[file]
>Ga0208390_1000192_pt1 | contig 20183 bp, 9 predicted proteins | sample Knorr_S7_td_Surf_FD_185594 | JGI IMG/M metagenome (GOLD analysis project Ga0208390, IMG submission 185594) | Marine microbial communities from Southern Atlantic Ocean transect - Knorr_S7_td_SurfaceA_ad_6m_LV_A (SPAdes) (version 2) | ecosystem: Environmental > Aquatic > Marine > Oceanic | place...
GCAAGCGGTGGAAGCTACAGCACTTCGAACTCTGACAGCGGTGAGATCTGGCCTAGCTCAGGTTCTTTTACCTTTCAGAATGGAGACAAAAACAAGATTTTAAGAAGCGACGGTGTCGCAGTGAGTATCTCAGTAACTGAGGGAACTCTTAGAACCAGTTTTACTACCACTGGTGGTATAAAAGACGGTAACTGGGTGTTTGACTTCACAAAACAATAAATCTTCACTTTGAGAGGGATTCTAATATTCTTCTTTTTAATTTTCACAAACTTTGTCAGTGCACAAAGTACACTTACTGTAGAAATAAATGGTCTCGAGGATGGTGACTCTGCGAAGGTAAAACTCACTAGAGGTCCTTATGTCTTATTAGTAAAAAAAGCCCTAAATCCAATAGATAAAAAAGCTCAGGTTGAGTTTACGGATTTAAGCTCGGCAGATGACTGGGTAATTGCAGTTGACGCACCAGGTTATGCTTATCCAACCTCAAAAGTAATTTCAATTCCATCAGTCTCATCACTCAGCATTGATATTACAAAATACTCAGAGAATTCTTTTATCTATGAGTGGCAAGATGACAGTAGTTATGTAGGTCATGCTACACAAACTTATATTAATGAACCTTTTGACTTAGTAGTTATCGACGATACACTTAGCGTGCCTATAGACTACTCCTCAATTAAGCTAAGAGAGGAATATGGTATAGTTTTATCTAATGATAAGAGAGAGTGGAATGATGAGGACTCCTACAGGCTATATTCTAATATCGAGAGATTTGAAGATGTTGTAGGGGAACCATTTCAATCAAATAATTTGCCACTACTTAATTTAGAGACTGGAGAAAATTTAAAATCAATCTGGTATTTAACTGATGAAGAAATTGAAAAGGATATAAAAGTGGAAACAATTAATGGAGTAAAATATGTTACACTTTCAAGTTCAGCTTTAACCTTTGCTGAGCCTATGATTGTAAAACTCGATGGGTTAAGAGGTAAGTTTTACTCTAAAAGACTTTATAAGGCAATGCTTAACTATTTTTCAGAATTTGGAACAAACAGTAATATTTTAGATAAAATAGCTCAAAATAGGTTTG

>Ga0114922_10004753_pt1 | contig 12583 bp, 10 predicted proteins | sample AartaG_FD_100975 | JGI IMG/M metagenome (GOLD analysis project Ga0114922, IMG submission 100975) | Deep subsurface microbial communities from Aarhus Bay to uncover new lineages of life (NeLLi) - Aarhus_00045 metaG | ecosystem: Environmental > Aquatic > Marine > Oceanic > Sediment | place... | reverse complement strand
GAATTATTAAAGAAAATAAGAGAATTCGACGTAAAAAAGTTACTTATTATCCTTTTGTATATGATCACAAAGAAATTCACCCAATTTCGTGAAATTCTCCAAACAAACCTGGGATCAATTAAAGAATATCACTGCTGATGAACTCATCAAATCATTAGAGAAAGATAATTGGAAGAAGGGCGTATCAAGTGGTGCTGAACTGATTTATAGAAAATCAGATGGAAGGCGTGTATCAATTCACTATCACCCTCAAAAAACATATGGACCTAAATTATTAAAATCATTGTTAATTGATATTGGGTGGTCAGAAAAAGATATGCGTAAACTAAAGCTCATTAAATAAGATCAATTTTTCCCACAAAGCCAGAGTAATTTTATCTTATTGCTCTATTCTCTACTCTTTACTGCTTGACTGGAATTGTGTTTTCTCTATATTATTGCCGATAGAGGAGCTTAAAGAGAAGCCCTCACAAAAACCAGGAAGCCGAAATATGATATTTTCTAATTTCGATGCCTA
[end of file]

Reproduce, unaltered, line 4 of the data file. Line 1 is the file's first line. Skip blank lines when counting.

GAATTATTAAAGAAAATAAGAGAATTCGACGTAAAAAAGTTACTTATTATCCTTTTGTATATGATCACAAAGAAATTCACCCAATTTCGTGAAATTCTCCAAACAAACCTGGGATCAATTAAAGAATATCACTGCTGATGAACTCATCAAATCATTAGAGAAAGATAATTGGAAGAAGGGCGTATCAAGTGGTGCTGAACTGATTTATAGAAAATCAGATGGAAGGCGTGTATCAATTCACTATCACCCTCAAAAAACATATGGACCTAAATTATTAAAATCATTGTTAATTGATATTGGGTGGTCAGAAAAAGATATGCGTAAACTAAAGCTCATTAAATAAGATCAATTTTTCCCACAAAGCCAGAGTAATTTTATCTTATTGCTCTATTCTCTACTCTTTACTGCTTGACTGGAATTGTGTTTTCTCTATATTATTGCCGATAGAGGAGCTTAAAGAGAAGCCCTCACAAAAACCAGGAAGCCGAAATATGATATTTTCTAATTTCGATGCCTA